This book presents a lively debate surrounding the professionalization of leadership. With contributions from both sides of the argument, it considers the historical overview of leadership and management as a profession, questions what constitutes a profession, and critically addresses the practicality of professionalizing leadership. With a range of perspectives including political philosophy, behavioral professionalism and management history, the book intends to facilitate further discussion on the issues at stake. With a number of education programs beginning to focus on the art and practice of leading people, this debate is particularly timely.
Table of Contents
1 Background and introduction: leadership as a profession and as main theme on bachelor programs.
2 What is a profession, and what are the prerequisites for being a profession?.
3 How and why management has not become a profession.
4 Management as a profession: the historian’s perspective.
5 The professional leader – man of many talents or Jack of all trades? Five questions about professional leadership.
6. Leadership as a profession: a special case dependent on organizational ownership, governance, mission and vision.
7 Can leadership become a profession?.
8 Against professionalizing leadership: the roles of self-formation and practical wisdom in leadership.
9 The case for behavioral professionalism in leadership.
10 Professionalizing political leaders – is this the cure? Lessons from political theory.
11 The future of management: global trends and possible scenarios of development of managerial profession.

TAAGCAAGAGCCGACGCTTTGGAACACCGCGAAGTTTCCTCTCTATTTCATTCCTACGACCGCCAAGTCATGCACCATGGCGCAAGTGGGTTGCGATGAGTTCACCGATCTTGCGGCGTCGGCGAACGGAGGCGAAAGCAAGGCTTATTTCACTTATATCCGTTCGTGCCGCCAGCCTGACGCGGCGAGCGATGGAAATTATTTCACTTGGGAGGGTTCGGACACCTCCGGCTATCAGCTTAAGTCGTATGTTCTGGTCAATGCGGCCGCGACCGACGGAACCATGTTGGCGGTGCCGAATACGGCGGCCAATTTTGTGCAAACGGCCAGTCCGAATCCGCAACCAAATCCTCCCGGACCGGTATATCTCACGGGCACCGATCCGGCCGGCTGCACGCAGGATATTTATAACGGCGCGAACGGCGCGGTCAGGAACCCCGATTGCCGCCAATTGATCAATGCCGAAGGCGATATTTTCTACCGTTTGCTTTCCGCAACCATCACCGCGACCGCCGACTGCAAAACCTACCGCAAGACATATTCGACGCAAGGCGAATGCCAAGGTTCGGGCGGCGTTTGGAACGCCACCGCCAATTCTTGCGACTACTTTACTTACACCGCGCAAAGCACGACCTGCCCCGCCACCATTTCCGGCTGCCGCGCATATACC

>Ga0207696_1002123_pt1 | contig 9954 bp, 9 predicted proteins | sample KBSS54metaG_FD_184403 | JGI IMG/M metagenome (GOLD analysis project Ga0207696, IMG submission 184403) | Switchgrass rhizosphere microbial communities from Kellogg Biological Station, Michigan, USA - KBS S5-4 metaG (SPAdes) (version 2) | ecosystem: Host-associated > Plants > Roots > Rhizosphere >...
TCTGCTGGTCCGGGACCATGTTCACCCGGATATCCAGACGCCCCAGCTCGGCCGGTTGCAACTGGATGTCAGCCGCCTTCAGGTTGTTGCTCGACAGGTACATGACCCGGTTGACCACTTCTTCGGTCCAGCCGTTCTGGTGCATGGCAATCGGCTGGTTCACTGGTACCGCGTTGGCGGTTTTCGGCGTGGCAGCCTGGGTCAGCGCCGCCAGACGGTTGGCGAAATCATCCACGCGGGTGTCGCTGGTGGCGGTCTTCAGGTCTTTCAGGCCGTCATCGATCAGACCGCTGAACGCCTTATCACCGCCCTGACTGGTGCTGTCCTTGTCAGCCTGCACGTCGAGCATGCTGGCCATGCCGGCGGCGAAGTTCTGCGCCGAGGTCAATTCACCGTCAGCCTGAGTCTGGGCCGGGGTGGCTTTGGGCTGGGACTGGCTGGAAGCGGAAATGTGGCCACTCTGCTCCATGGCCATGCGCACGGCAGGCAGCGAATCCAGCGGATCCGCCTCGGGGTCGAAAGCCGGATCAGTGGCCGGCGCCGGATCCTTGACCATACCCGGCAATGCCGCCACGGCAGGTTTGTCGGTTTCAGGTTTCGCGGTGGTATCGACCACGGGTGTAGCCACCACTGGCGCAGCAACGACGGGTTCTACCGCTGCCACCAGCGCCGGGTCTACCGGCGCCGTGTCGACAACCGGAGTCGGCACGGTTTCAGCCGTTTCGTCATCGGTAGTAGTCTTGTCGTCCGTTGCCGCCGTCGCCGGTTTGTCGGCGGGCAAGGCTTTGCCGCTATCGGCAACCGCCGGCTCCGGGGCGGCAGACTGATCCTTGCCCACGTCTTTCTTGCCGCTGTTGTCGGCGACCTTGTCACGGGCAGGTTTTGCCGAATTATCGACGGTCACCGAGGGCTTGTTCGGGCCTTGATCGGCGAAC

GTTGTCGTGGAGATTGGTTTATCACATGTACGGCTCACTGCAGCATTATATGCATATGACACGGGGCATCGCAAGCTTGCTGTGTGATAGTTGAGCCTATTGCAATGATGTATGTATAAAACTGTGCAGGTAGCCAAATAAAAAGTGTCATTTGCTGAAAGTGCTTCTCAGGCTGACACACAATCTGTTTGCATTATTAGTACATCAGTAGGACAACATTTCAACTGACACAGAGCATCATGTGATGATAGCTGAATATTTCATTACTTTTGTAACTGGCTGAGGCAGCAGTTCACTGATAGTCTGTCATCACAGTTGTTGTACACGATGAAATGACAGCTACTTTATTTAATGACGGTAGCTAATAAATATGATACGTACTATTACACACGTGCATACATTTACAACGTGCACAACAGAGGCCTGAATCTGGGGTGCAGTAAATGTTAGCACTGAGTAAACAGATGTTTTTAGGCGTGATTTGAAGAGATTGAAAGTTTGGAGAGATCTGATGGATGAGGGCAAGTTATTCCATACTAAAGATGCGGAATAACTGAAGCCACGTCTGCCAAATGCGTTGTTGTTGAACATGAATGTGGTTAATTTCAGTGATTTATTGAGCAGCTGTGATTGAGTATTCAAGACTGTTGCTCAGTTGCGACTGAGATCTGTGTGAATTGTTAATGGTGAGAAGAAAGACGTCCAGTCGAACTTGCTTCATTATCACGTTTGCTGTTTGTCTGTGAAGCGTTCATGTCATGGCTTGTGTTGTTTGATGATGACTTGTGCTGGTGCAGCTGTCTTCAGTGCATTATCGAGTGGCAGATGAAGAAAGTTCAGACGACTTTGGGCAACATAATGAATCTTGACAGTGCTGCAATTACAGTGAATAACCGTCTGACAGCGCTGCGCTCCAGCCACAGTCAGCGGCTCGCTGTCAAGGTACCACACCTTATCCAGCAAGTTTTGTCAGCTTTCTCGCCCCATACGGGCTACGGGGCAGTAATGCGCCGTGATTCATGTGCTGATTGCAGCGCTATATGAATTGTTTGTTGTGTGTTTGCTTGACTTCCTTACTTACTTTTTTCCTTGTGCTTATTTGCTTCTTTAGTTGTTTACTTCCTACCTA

12 Management/leadership – profession, professional, professionalization.
13 Leadership, management, and the common good.
14 Management can be considered as a profession.
15 The professionalisation of medical management?: the slow and checkered case of UK health care.
16 Leadership as a profession – the need for an authentic jurisdiction.
17 Should leadership be considered a profession?.
18 Leadership as a profession? The significance of reflexive judgment.
19 Preparing for turning leadership into a true profession.
20 Bachelor programs in leadership – the beginning of a profession.
21 “As the twig is bent, so the tree shall grow”: developing strategic intuition through reflective practices in bachelor programs in leadership studies.
22 Yes, we should develop new action learning based Bachelor programs in leadership.
23 The need to consider the context when offering bachelor programs in leadership.
24 How a bachelor in leadership would fill a gap.
25 Why universities should give bachelor programs in leadership.